2697 BC

Chinese Philosopher Tien-Lcheu perfected ‘Indian Ink’ from a mixture of soot, pine smoke, musk, lamp oil and donkey gelatine.

2000 – 1400 BC

The Minoans have the earliest example of sewn clothing. Men wore brightly coloured loincloths made from linen, leather and wool. Minoan Woman wore low-cut blouses and flared skirts to emphasise their figures, comparable with 19th century women’s fashion.

2000 BC

Earliest evidence of Egyptians writing on papyrus.

2000-1580 BC

Hieroglyphic script adopted by Minoans.

1450 BC

Minoans develop Linear Script B, still legible today as it’s very close to ancient Greek.

1700-1500 BC

Pictographs or hieroglyphics were replaced by the alphabet.

1300 BC

The Romans used a metal stylus to mark thin sheets of wax on wooden tablets. The flat end of the stylus was used to erase mistakes. In Asia, scribes typically used a stylus made from bronze.

1200 BC

The ink formula previously invented by Tien-Lcheu was now considered the norm.

800 BC – 500 BC

Ancient Greek woman wore rectangular woollen clothes called peplos, which were folded, pinned and tied at the waist with holes for the arms and head. They would not cut their hair unless they were in mourning.

400 BC

Egyptian scribes used the first reed pens. A reed pen is dipped into ink with a split in its point retaining the ink.

200 BC

Quill pens were developed as a more flexible and durable alternative to reed pens.

105 BC

Wood-fibre paper invented in China but not widely used in Europe until paper mills were built during the 1400s.

196 BC

The Rosetta Stone was written in the three scripts used in Ancient Egypt at the time: Hieroglyphic, Demotic and Greek.

400 AD

Tunic and trousers with attached socks were found in the Thorsberg Moor in Germany.

400 AD

A stable form of ink was developed using iron-salts, nutgalls and gum. It became the commonly used formula for centuries to follow.

1000 AD

Fancy fabrics such as silk were becoming increasingly popular for those who could afford them. Women commonly wore ankle-length tunics.

500 – 1500 AD

As well as writing on parchment, Anglo-Saxons used a metal or bone stylus on tablets filled with wax.

1600 AD

High-heels were adopted by Western European aristocrats. Theses became a status symbol and are believed to be where the phrase ‘well heeled’ originates.

600 – 1800 AD

Europeans wrote on parchment with a quill pen originating from Seville.

1600 – 1750

The Consumer Revolution saw fashionable clothes made available at lower cost, no longer just for the elite.

1790s  

Pencil lead was invented independently in France and Australia.

1800 – 1850

With the Romantic Era, clothing designs became more complex and featured padded hems, twills and other decorative additions.

1800 – 1850  

A metal pen point was patented in 1803 but was not commercially exploited. Steel nibs came into common use in the 1830s and replaced quill pens. The quality of steel nibs was improved by tipping them with Iridium, Rhodium and Osmium alloys.

1850 – 1890s

Victorian fashion was characterised by the iconic bloomer dress, large structured petticoats and steam moulded corsets.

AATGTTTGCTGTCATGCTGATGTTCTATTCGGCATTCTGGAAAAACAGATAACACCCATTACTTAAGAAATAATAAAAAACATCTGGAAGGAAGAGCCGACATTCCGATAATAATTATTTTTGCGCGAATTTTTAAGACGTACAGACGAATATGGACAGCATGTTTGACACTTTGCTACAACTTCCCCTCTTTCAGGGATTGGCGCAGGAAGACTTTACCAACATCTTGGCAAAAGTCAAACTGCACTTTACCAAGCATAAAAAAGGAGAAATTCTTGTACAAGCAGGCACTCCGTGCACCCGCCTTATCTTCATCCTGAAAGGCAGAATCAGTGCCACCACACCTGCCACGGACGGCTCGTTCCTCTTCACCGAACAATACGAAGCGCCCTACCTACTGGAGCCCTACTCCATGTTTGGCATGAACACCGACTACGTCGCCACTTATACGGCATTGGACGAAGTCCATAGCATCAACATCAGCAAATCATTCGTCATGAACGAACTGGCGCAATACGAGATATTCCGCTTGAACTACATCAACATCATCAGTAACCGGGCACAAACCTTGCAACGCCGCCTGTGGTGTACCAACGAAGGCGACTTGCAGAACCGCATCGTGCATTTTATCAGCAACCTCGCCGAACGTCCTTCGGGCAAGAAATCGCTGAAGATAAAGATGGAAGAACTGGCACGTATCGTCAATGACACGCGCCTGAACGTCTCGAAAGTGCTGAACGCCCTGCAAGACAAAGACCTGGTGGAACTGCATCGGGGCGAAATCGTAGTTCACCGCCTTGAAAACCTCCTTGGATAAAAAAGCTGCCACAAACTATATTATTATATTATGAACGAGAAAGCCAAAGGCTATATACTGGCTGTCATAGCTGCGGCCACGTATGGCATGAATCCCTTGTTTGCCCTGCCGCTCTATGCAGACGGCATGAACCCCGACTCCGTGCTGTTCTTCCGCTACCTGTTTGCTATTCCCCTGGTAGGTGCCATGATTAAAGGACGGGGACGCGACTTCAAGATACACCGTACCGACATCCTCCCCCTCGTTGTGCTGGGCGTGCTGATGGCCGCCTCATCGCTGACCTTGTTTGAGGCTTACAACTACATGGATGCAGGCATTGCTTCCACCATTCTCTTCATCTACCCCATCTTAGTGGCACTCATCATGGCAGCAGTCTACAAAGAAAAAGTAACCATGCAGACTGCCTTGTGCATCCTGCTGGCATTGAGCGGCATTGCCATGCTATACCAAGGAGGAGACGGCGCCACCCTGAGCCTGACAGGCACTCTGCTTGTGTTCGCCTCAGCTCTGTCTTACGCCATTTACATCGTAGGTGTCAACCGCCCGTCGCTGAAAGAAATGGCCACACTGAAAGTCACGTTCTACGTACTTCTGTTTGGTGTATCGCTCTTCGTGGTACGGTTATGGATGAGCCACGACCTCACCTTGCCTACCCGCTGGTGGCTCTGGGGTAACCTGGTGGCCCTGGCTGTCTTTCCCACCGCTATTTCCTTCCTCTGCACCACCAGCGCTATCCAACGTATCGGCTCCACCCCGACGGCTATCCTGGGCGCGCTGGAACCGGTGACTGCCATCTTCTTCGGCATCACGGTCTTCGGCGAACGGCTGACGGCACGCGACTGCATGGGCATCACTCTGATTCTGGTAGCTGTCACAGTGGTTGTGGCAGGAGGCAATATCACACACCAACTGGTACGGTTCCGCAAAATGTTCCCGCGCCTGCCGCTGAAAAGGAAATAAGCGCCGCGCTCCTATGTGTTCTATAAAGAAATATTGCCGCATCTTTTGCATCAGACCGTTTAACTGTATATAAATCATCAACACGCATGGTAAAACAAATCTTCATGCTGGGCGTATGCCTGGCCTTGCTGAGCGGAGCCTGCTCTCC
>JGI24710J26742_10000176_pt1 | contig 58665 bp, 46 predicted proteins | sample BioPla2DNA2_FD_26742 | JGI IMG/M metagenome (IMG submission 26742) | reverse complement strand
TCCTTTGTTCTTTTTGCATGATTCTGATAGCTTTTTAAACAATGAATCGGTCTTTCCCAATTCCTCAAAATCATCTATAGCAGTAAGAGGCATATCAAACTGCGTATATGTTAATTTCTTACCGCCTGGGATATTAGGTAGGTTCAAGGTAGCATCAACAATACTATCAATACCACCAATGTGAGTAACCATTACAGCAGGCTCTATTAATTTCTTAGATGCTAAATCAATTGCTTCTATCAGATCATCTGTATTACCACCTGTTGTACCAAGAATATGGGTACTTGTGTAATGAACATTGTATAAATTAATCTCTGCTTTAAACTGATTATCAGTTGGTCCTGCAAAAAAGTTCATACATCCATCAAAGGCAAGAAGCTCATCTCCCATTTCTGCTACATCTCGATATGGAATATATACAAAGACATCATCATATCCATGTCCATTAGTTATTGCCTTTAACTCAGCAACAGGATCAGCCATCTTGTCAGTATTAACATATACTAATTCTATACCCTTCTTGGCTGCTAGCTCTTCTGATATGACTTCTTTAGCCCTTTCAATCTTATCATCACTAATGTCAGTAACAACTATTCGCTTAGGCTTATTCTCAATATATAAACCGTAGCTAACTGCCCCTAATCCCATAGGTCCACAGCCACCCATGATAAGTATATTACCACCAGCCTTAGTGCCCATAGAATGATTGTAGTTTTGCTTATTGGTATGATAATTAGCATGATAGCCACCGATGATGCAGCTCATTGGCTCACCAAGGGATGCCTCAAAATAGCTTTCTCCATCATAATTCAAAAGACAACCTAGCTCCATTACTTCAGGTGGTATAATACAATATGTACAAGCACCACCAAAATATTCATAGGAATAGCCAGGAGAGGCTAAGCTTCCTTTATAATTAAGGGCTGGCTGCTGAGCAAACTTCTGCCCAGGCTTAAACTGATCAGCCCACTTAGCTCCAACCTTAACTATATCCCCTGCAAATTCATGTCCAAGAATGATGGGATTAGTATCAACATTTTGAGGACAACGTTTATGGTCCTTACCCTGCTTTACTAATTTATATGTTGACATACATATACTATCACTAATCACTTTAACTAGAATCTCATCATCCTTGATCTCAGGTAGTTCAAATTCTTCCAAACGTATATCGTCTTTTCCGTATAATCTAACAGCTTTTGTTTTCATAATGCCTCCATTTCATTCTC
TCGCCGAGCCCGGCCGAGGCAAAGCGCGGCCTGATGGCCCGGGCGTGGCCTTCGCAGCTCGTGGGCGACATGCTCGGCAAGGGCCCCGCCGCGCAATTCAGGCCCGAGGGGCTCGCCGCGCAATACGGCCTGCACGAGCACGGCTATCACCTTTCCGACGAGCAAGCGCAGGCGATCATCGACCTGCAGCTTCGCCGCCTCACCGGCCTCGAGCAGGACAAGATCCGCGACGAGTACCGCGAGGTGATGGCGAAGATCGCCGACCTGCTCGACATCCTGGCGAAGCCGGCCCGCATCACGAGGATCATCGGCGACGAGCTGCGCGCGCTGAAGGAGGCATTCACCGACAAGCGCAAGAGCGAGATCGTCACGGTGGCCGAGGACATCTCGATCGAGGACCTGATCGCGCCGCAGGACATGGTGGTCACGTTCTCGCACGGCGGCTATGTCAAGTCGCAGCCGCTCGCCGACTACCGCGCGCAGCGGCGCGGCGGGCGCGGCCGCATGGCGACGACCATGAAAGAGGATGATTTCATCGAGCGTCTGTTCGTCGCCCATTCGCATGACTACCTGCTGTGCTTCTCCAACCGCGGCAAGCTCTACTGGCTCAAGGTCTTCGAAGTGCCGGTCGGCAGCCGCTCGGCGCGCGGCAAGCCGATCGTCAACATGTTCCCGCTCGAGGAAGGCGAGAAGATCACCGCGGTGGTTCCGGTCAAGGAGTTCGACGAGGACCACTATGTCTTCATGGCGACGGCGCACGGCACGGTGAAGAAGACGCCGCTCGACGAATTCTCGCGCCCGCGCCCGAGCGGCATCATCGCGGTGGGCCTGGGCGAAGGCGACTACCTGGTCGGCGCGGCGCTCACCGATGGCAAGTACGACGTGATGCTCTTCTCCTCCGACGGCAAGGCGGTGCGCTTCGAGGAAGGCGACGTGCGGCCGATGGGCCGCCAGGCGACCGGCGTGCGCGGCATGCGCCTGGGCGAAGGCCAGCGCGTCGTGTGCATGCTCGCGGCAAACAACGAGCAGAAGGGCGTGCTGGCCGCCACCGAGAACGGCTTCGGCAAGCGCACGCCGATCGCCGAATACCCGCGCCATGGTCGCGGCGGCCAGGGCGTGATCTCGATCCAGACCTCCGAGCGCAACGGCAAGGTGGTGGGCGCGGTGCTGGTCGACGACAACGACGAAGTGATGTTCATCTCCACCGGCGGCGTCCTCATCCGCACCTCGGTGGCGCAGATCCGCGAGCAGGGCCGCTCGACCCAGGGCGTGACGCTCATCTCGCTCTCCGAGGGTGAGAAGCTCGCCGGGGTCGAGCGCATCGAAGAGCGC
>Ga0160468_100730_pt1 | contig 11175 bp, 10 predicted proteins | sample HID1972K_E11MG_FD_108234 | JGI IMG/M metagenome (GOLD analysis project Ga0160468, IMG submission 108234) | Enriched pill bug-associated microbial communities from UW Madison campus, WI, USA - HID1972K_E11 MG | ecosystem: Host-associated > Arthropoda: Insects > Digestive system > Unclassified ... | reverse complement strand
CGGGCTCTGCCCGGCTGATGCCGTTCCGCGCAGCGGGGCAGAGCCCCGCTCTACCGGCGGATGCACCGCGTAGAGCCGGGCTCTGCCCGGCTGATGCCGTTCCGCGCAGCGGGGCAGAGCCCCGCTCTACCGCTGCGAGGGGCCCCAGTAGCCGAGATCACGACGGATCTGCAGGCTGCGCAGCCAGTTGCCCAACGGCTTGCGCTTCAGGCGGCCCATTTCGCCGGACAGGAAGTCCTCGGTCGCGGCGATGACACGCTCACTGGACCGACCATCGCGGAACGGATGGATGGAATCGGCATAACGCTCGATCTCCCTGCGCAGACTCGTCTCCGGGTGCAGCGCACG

1884

Insurance broker Lewis Edson Waterman invented the first commercially viable fountain pen.

1914 – 1918

Wartime clothing was practical with subdued colours and without lavish decoration. Footwear was generally made from wool gaiters to save leather for military uses.

1888 – 1916

The principle of the ballpoint pen was introduced in patents by John Loud and Van Vechten Riesberg but was not commercially exploited.

1940s

WW2 saw a clothing ration in Britain. Clothing production was focused on efficiency and utility.

1940s

The modern ballpoint pen was invented by Josef Lazlo Biro and his brother Georg. The first commercial models were made in 1943 and launched in the US in 1945 to immediate success.

1954

Pierre Cardin opened his first womenswear boutique.

1959

Pierre Cardin was expelled from the Chambre Syndicale as his ready-to-wear clothing was seen as a threat to the traditional fashion world.

1953

Bic developed an industrial process for manufacturing ballpoint pens, dramatically lowering the unit cost. By 1957, the ballpen had become the most widely used pen in the world.

1964

Advances in fabric technology allowed Pierre Cardin to incorporate metallic fabrics and vinyl into his space-age designs.

1960s

The Tokyo Stationery Company developed fibre-tipped pens or ‘felt-tips’.

1965

Mary Quant invented the mini skirt.

1980s – 1990s

Rollerball pens were developed, employing a mobile ball and using gel or water-based ink for smoother writing.

2005

Bic sold their 100 billionth ballpoint pen.

2011

Brightly coloured clothes and dip-dyed hair characterised European fashion trends.

2010 – 2012

Fountain pen sales rose in a worldwide resurgence that continues to this day.

2017 – 2018

Ripped clothes dominate fashion, including shredded jeans, jumpers and tops.

2017 – 2018

The Pierre Cardin Writing Collection is launched in the UK offering an exclusive collection of premium pens and notebooks.

The Pierre Cardin Writing Collection represents the pinnacle of fashion design and writing instrument development. Explore the range here.